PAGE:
Like architects of buildings, organization architects must leverage what we know (the science) of organizations and systems with what is possible and not yet imagined (the art) to develop solutions that address many constraints and the needs of multiple stakeholders.
There are two main types of organization architects (OAs) — formal leaders and informal leaders who help them. Formal leaders include those leading existing organizations that need to be redesigned and entrepreneurs who are designing the organization for this first time. These are the individuals with the power and responsibility to change how the organization operates. Also, there are a variety of OAs who are informal leaders such as internal subject matter experts (SMEs) and external consultants who help the formal leaders.
Both formal and informal leader OAs must be able to lead across functional boundaries to be successful. OAs are found at all levels of the organization, and their design efforts range from processes to systems to the overall structure and business model. What is needed to achieve sustainable excellence is for leaders to become architects of their organizations and [re]imagine and [re]invent them to create value for multiple stakeholders.
As Gary Hamel noted in his book The Future of Management, “What is lacking is not insightful analysis, but truly bold and imaginative alternatives to the management status quo—and an army of innovators who have the stamina to reinvent management from the ground up” (p. 40).
Successful leaders in the future will have to become architects of enduring organizations by designing systems that create sustainable results for multiple stakeholders” (Latham, 2012).
Mind of the Organization Architect
The mind of the OA is multi-dimensional and includes perspectives from multiple disciplines. The OA integrates practical, creative, and human dimensions to develop holistic designs that create value for multiple stakeholders. The OA is practical and incorporates engineering and business mindsets. At the same time, the OA uses research to inform the technical design of systems to produce the value intended. Also, the systems must make financial sense. In other words, they must deliver value — more value in output than the input. The OA also incorporates human dimensions of both individuals and groups.
As part psychologist, the OA incorporates insights from psychology into the design of systems. The OA is also part anthropologist integrating how individuals work together and develop cultural norms. Finally, the complete OA is a creative designer that incorporates the possibilities of art and design into developing new and imaginative designs. This multi-disciplinary perspective informs the two essential OA competencies of leadership and design. Regardless of position or title, organization architects (leaders, entrepreneurs, and those who help them) must master two skills — leading transformation and organization design.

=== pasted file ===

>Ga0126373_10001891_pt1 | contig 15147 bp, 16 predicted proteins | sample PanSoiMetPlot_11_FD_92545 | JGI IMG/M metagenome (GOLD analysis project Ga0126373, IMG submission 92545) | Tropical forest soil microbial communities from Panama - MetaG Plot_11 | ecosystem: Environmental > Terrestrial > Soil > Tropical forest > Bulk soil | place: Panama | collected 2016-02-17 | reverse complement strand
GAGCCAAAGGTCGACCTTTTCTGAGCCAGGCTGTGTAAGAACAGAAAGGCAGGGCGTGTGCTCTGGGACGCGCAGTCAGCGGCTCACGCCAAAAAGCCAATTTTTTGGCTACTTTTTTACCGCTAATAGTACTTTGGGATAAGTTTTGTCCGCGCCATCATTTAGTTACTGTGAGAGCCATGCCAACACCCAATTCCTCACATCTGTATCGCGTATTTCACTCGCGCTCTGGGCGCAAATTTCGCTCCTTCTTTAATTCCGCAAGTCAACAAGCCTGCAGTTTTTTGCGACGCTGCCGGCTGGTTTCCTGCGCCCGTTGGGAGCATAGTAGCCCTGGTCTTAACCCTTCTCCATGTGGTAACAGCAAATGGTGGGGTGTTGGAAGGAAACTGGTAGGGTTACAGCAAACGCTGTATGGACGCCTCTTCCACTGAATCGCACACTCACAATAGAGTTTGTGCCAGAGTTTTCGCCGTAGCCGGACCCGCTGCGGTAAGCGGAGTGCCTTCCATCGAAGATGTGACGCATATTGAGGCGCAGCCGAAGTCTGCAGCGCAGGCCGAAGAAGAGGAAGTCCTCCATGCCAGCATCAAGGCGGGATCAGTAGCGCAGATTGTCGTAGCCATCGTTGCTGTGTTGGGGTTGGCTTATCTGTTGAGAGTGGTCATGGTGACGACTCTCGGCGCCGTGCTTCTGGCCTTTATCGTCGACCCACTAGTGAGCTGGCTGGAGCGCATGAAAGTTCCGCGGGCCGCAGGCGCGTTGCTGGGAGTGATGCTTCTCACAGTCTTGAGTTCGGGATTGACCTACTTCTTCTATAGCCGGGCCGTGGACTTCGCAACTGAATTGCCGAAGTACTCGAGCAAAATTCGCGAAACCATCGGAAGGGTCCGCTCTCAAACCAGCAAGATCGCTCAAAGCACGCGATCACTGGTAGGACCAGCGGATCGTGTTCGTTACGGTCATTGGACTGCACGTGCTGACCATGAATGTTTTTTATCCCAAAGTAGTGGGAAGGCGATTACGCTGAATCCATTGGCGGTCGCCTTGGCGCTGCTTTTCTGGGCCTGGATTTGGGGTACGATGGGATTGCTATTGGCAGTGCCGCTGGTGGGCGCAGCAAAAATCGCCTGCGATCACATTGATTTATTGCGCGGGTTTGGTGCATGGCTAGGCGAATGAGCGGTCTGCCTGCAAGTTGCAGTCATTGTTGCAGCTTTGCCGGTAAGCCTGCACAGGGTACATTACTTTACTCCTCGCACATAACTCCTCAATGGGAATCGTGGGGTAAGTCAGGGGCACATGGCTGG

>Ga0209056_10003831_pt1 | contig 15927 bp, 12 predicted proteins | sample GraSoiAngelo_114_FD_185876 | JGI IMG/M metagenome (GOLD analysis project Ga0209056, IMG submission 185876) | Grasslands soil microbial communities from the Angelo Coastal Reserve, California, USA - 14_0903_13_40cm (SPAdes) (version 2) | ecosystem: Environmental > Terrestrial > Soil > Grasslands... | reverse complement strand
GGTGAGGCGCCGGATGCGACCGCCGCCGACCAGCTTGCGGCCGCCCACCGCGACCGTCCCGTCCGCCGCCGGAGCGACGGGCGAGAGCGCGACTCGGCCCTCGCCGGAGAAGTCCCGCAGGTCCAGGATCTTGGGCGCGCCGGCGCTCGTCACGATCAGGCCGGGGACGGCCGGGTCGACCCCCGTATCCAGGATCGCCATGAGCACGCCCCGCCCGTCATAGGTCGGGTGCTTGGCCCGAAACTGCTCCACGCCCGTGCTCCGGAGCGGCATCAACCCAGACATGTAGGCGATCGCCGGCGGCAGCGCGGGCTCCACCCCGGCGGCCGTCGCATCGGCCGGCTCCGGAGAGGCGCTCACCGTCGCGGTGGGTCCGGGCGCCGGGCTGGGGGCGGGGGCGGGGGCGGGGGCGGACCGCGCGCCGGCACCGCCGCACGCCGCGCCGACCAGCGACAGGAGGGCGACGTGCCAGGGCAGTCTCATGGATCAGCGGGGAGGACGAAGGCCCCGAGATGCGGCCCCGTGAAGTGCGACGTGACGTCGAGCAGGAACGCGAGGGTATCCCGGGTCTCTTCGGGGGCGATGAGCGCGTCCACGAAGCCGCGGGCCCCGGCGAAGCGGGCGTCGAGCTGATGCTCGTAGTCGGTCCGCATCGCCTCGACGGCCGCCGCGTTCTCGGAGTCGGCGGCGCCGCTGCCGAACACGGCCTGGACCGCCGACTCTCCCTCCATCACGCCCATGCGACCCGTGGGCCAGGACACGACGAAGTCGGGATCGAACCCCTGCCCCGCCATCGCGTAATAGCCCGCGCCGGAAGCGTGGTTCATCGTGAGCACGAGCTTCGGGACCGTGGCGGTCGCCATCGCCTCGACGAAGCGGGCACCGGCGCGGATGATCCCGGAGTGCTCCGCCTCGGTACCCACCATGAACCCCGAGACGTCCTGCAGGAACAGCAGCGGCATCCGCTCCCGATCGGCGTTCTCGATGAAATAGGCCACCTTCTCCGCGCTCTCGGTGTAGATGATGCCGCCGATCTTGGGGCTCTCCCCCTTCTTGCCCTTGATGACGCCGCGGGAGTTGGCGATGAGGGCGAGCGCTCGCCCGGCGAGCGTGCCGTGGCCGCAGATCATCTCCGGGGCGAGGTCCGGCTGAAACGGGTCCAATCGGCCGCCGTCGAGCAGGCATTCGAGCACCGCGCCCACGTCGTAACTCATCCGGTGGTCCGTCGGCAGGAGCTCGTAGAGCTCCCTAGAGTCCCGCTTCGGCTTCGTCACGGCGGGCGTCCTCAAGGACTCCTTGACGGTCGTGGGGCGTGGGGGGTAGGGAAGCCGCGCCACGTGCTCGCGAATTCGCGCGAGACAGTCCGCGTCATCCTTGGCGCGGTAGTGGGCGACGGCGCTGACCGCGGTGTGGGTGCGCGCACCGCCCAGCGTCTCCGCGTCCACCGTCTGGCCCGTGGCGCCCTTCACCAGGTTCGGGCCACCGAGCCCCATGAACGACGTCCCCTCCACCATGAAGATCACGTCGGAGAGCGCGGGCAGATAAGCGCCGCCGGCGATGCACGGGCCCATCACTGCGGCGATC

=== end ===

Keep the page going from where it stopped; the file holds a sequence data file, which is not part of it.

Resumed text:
The journey to sustainable excellence is challenging and uncertain. Most change efforts fail to achieve their objectives mainly because leaders fail to set the example and personally see it through. The first step in the journey is for leaders to begin with themselves. As Gandhi proposed, you must become the change you want to see in the organization. Only then will you be credible.
Setting the example requires you understand and apply the five key components of the leading transformation framework: forces and facilitators of change, leadership system, leadership style, culture, and the individual leader. The Leadership Framework presented here is based on the experiences of CEOs who led successful organization transformations that created sustainable value for multiple stakeholders (Latham, 2013a, 2013b). The flexible framework includes a design framework to help OAs [re]design the organization one design project at a time.
Leaders today face many challenges that require the design or redesign of organizational structures, systems, and processes to achieve and sustain high performance. Reaching your organization’s full potential demands organization and managerial systems that are custom-tailored to your unique situation. Best practices from other companies, consultants, and business books often work, yet they seldom achieve the high levels of performance possible with a “bespoke” (custom) solution.
The Design Framework guides you through the five phases of discovery, design, develop, deploy, and iterate (D4 + I) using a flexible approach for designing or redesigning any organization system, process, or practice (Latham, 2012). While the framework components are presented in sequence, the actual use of the framework is often an iterative give and take between the individual components. The first eight discovery components provide a springboard to the creative design process.
Organization system redesign is a common strategy deployment activity. Unfortunately, many organizations are much better at strategy development than they are at strategy deployment. The Design Framework increases the odds of successful and sustainable strategy deployment. The remainder of the book is organized around these two frameworks.
Enjoy the journey!
Hamel, G. (2007). The Future of Management, Boston: Harvard Business School Press.
Latham, J. R. (2012). Management System Design for Sustainable Excellence: Framework, Practices and Considerations. Quality Management Journal, 19(2), 15